Unemployed Chinese workers go back to the villages

USA Today reports on the 26 million newly jobless Chinese people leaving the industrial cities of the Pearl River Delta and returning home to rural villages in the provinces, and of the strain this is putting on Chinese society.

For Lei Sanjun, 25, who spent seven years making sneakers in the coastal factory city of Dongguan in Guangdong province, government help will take too long to transform Bamboo Pole. "My hometown is backward. Just look at the poor roads and few factories here," he says.

The average income for Chinese farmers is about $690 a year – less than a third of what is paid in urban areas. The shortage of well-paying jobs explains why as many as half of the laborers in Bamboo Pole, population 50,000, decided to seek factory jobs – and why their return is so problematic now.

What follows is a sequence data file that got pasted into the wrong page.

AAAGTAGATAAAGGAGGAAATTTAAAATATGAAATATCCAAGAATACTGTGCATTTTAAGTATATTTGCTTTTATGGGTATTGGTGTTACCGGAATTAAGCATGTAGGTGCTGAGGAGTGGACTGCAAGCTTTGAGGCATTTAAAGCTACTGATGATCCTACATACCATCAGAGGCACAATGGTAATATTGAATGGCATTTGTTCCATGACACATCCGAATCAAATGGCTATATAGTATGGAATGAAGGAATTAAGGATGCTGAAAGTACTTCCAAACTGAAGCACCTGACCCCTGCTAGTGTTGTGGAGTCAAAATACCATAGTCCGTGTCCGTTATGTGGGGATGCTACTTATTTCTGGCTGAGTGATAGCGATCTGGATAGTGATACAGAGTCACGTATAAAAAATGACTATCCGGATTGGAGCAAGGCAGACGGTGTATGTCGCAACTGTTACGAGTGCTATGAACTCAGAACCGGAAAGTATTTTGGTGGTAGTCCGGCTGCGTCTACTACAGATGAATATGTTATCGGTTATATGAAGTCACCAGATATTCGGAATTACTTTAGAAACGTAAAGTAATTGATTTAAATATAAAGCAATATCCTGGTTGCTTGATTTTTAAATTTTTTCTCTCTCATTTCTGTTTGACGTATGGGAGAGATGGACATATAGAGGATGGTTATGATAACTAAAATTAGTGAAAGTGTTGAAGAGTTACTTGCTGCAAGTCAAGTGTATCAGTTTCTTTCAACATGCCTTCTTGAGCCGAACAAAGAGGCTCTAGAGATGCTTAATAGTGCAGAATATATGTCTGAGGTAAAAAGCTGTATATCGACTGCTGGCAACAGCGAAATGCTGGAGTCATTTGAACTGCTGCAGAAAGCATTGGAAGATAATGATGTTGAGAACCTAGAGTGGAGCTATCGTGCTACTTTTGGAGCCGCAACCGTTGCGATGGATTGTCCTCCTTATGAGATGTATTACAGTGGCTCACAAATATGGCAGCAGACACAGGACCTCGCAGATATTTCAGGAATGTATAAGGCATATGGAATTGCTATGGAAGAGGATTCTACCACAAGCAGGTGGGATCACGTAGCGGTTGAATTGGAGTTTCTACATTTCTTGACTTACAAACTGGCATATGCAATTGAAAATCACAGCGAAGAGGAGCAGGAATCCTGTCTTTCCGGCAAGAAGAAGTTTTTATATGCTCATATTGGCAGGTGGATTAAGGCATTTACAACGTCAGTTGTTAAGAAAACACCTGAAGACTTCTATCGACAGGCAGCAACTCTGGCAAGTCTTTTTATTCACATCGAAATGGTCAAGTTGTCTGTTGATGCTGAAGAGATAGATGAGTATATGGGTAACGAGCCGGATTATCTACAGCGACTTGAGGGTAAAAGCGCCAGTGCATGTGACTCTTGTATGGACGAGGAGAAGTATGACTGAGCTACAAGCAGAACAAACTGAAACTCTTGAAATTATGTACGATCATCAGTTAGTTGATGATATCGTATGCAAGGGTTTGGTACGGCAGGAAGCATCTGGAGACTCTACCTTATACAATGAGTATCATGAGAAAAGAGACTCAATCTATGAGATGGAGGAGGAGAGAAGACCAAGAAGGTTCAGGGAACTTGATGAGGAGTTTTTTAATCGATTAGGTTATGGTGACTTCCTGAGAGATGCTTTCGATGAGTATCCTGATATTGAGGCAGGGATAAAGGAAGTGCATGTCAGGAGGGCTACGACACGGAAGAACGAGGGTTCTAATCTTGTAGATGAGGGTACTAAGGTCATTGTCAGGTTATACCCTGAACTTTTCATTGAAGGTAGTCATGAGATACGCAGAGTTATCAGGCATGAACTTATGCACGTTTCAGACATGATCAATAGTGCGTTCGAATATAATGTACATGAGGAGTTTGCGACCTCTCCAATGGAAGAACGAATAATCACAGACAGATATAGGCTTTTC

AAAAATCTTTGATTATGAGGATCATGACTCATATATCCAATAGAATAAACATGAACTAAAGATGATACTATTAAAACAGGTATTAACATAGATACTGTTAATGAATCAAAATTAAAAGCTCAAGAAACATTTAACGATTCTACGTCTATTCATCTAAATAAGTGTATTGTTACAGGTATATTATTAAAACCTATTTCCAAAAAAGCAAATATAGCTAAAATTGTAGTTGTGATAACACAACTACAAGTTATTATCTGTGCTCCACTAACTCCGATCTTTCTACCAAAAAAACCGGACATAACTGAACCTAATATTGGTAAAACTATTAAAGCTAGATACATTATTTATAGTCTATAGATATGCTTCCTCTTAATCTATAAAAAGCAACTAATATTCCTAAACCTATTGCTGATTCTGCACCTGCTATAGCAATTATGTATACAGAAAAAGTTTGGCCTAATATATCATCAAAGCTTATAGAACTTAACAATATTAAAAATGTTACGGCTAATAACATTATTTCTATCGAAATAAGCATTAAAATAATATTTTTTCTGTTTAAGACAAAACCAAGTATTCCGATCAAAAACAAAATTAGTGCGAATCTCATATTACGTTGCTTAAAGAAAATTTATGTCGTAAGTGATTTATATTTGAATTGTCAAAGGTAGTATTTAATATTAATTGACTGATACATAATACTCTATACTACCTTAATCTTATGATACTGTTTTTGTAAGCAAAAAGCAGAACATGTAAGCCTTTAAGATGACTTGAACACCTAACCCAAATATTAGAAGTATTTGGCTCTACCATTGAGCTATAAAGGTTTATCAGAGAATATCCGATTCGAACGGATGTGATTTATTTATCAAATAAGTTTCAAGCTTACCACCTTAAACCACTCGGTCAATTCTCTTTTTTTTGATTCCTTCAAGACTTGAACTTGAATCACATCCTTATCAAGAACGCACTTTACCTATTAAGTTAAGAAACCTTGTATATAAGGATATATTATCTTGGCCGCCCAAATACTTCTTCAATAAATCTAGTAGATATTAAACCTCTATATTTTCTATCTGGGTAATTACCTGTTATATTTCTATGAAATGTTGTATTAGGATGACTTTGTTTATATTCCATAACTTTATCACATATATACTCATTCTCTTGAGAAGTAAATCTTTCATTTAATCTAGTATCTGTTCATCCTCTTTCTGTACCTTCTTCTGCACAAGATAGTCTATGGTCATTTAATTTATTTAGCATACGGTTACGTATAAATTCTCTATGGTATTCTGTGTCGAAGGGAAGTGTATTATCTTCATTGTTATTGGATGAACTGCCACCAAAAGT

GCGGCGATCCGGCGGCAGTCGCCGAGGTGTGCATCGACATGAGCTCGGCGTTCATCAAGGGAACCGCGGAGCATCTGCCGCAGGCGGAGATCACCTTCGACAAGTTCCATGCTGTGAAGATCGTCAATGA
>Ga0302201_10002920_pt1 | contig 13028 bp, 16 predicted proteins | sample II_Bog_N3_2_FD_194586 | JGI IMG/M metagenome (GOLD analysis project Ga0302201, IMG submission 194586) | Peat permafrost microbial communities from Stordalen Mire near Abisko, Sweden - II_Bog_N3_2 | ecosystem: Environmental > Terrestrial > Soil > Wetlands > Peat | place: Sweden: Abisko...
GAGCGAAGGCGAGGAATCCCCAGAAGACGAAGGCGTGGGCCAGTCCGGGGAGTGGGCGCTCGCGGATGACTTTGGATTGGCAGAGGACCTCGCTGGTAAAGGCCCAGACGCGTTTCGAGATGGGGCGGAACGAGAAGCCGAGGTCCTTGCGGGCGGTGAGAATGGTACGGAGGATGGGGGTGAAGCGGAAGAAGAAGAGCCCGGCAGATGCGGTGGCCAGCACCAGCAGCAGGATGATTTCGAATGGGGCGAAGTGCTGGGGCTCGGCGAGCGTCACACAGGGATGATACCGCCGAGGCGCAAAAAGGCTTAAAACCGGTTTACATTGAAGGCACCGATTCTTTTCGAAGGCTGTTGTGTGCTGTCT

"It'll be a troubling year," predicts Victor Shih, a Northwestern University professor who researches China's economy.

Many of the jobless migrant workers will stay in cities to try their luck, possibly at smaller salaries.

For those who go home and stay, Shih says, rural life will come as a shock. "These young people were farmers, but they have lived in big cities, and their expectations are now a lot higher."

Chen Xiwen, a top rural planner for the Chinese government, says new arrivals will face entrenched rural problems such as pollution and land expropriation. He encourages government officials not to use force to break up protests.

Return of jobless strains China